Hello World Explained

Now that we've installed the tools necessary to create and preview the default PhoneGap application, it's worth stopping to take a moment to look through the default application and point out some important details.


Open the index.html file (located within your project root's www folder) and notice the viewport meta element. This is used to indicate how much of the screen should be used by the application content and specify how it should scale. Scaling refers to the zoom level, where initial-scale indicates the desired zoom upon load, the maximum-scale, minimum-scale values control the least and most allowed and user-scalable properties control whether a user should be allowed to control the scale or zoom factor (via pinch gesture for instance).

In the default application the settings are configured to load the content at 100%, (initial-scale=1) allow no user scaling (user-scalable=no), and use the maximum width and height of the device.

<meta name="viewport" content="user-scalable=no, initial-scale=1, maximum-scale=1, minimum-scale=1,
width=device-width, height=device-height, target-densitydpi=device-dpi" />


In the index.html file you'll notice a script tag pointing to a cordova.js file like below:

<script type="text/javascript" src="cordova.js"></script>

The cordova.js file is the PhoneGap (powered by the open-source Apache Cordova project, hence the name) library and what's used to specifically access the native device hardware (camera, contacts, GPS etc) from JavaScript in our PhoneGap apps. Including this file reference ensures the Cordova APIs have access to those features and are available.

You may notice that there isn't a cordova.js file however located anywhere in the folder. That's because the right version for the platform is injected for you at runtime by the Developer app or the PhoneGap CLI if you're building your projects using the CLI. You simply need to ensure the reference is available.


The index.js file is another JavaScript file referred to in another script tag in the index.html. This file is not required in your applications, but is specific to this default application and used to add simple logic around determining when the Cordova library has loaded and is ready to be used. More information on that follows in the next section. Notice that the index.html contains a line to call an initialize function via an app variable right before the closing HTML body tag:

<script type="text/javascript">

This calls the initialize function on the app variable defined in the index.js file under the www/js folder. Open that now before moving on.


The other important Cordova-specific feature to point out is the deviceready event. This event signals that Cordova's device APIs have loaded and are ready to access. If you don't rely on this event and only then start making calls to Cordova APIs then you could end up in a situation where the native code is not yet fully loaded and not available. Applications typically attach an event listener with document.addEventListener once the HTML document's DOM has loaded as shown below and in the default Hello application:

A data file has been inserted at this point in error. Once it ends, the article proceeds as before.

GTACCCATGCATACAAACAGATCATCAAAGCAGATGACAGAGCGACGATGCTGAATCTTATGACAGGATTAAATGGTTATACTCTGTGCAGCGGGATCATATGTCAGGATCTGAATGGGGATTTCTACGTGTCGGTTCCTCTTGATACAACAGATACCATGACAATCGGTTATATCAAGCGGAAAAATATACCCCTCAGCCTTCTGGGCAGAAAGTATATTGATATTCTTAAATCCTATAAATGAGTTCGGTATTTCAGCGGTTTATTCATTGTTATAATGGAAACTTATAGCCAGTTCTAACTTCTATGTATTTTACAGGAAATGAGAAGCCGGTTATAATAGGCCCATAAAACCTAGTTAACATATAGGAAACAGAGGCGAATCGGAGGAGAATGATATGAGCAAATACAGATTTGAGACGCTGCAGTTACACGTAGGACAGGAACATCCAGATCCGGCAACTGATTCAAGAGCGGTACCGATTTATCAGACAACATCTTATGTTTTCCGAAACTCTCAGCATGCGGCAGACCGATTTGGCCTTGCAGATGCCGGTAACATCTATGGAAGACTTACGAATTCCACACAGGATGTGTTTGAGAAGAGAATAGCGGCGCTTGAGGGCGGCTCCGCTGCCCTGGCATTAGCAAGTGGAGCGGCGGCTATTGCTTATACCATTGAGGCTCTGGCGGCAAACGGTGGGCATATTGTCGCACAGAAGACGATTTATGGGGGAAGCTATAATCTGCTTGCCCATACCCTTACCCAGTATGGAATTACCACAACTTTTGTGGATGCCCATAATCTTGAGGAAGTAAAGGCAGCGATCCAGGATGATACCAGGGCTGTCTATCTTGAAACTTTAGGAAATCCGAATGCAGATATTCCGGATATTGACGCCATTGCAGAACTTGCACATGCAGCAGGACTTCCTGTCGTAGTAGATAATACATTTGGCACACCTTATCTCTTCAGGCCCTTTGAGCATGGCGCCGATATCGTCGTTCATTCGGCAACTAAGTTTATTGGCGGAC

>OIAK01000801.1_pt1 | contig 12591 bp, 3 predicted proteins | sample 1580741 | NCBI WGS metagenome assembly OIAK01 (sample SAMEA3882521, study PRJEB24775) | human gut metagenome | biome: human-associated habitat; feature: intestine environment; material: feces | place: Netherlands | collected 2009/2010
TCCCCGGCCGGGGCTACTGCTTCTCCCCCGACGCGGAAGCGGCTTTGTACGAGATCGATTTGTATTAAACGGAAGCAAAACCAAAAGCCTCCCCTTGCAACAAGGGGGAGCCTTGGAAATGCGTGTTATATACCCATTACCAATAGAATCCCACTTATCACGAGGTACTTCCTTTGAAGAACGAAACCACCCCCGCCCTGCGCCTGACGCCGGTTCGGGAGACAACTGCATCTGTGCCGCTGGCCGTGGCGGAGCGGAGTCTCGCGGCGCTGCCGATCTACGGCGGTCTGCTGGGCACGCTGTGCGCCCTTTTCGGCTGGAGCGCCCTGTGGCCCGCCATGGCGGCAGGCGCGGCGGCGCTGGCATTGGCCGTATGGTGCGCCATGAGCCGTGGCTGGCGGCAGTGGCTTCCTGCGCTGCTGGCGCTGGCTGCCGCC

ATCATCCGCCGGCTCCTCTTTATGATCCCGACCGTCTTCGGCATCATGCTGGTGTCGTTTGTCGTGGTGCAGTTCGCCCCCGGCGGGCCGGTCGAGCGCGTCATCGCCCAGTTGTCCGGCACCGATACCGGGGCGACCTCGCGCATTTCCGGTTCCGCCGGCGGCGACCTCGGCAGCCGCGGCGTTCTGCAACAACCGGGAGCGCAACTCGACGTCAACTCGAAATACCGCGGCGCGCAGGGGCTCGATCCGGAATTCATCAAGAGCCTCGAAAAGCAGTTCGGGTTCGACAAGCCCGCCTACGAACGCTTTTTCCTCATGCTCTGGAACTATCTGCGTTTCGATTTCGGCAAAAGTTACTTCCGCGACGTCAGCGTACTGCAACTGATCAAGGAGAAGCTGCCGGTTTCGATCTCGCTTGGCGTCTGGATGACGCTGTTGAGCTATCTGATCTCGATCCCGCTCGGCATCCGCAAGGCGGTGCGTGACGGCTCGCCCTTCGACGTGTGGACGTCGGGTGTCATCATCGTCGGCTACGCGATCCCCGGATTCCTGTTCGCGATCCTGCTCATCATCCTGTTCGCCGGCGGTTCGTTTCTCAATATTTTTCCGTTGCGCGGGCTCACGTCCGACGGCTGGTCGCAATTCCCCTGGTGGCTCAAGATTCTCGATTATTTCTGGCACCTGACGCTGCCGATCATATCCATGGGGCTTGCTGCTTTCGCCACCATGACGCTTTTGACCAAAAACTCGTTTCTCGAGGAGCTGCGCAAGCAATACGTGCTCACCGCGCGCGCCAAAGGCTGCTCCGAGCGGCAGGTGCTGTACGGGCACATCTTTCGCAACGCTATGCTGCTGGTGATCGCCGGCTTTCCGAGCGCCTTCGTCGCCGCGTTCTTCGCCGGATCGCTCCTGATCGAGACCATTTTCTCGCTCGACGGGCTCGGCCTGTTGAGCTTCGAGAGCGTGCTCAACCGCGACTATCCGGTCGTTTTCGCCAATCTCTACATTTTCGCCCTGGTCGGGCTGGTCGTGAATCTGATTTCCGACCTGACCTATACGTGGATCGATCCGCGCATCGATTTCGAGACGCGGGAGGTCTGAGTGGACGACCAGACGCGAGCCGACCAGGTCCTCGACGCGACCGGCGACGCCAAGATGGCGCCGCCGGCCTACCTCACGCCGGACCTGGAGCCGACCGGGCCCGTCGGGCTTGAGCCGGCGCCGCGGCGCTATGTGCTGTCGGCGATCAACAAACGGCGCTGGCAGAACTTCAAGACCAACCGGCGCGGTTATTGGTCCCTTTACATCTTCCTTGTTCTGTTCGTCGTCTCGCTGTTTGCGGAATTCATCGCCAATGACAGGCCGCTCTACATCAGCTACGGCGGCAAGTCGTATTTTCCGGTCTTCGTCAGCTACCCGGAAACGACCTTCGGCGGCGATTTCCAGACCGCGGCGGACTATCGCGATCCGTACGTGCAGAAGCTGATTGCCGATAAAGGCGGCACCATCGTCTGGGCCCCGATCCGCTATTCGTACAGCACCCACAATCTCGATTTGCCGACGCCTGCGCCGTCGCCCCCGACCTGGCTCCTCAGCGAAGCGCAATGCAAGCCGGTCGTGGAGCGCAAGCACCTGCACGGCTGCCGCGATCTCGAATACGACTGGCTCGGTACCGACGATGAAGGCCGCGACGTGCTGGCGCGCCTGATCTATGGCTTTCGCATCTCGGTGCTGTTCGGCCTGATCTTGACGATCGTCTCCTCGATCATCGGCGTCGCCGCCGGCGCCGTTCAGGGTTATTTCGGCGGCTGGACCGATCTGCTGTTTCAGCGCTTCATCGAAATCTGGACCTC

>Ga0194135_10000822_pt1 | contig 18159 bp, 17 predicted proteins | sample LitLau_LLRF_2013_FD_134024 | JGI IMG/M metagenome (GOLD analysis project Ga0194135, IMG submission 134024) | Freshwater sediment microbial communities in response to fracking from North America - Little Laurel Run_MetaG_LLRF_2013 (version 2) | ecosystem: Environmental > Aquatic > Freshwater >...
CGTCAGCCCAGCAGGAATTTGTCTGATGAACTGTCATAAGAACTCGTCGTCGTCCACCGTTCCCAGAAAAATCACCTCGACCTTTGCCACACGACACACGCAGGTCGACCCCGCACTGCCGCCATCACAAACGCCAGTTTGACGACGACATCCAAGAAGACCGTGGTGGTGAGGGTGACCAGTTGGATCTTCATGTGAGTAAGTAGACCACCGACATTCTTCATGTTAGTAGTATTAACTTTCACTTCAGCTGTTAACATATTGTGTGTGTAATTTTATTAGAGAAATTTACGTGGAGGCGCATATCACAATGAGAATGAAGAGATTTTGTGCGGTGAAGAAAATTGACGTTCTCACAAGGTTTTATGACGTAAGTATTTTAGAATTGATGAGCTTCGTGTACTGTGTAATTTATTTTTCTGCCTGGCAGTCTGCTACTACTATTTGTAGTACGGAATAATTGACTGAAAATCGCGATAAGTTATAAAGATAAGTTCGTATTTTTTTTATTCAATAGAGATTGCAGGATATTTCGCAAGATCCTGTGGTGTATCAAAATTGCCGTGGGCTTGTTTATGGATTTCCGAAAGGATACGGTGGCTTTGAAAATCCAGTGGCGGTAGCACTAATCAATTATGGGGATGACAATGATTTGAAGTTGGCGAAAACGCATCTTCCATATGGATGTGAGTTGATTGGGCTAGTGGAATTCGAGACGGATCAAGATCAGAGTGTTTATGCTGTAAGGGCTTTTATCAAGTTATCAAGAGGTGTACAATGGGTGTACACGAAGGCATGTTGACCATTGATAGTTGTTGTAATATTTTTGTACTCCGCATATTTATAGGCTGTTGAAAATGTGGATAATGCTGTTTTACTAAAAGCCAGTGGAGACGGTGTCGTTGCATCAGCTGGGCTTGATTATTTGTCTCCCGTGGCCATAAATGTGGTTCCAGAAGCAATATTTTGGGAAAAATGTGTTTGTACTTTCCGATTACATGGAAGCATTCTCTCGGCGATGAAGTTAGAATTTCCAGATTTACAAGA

document.addEventListener('deviceready', this.onDeviceReady, false);

In the index.js file you'll see that the onDeviceReady function then calls a receivedEvent function to visually display that the device is now ready. It does this by setting the CSS display attribute to none on the initial <p> element that was shown and instead shows the Device is Ready element in index.html by setting its display attribute to block. Below is the relevant code snippet from the index.js followed by the index.html block.


onDeviceReady: function() {
  // Update DOM on a Received Event
receivedEvent: function(id) {
    var parentElement = document.getElementById(id);
    var listeningElement = parentElement.querySelector('.listening');
    var receivedElement = parentElement.querySelector('.received');

    listeningElement.setAttribute('style', 'display:none;');
    receivedElement.setAttribute('style', 'display:block;');

    console.log('Received Event: ' + id);


<div id="deviceready" class="blink">
    <p class="event listening">Connecting to Device</p>
    <p class="event received">Device is Ready</p>

more <meta/> tags

Some other meta tags included in the default project are explained here as well.


<meta name="format-detection" content="telephone=no" />

This meta tag represents an Apple feature to recognize a telephone number and make an automatic link from it providing implicit click-to-call support. However, too many numbers tend to get selected with this enabled including some addresses, ISBN numbers and other numeric data, so the recommendation is to set it to no to disable it and use the tel: scheme (per RFC 3966) in the URL instead. See this link for more details on this and other meta tags supported by Apple.


<meta name="msapplication-tap-highlight" content="no" />

This meta tag allows you to disable the grey tap highlight on Windows Phone 8 and greater. This property is similar to the -webkit-tap-highlight-color in iOS Safari except an HTML meta element rather than a CSS property.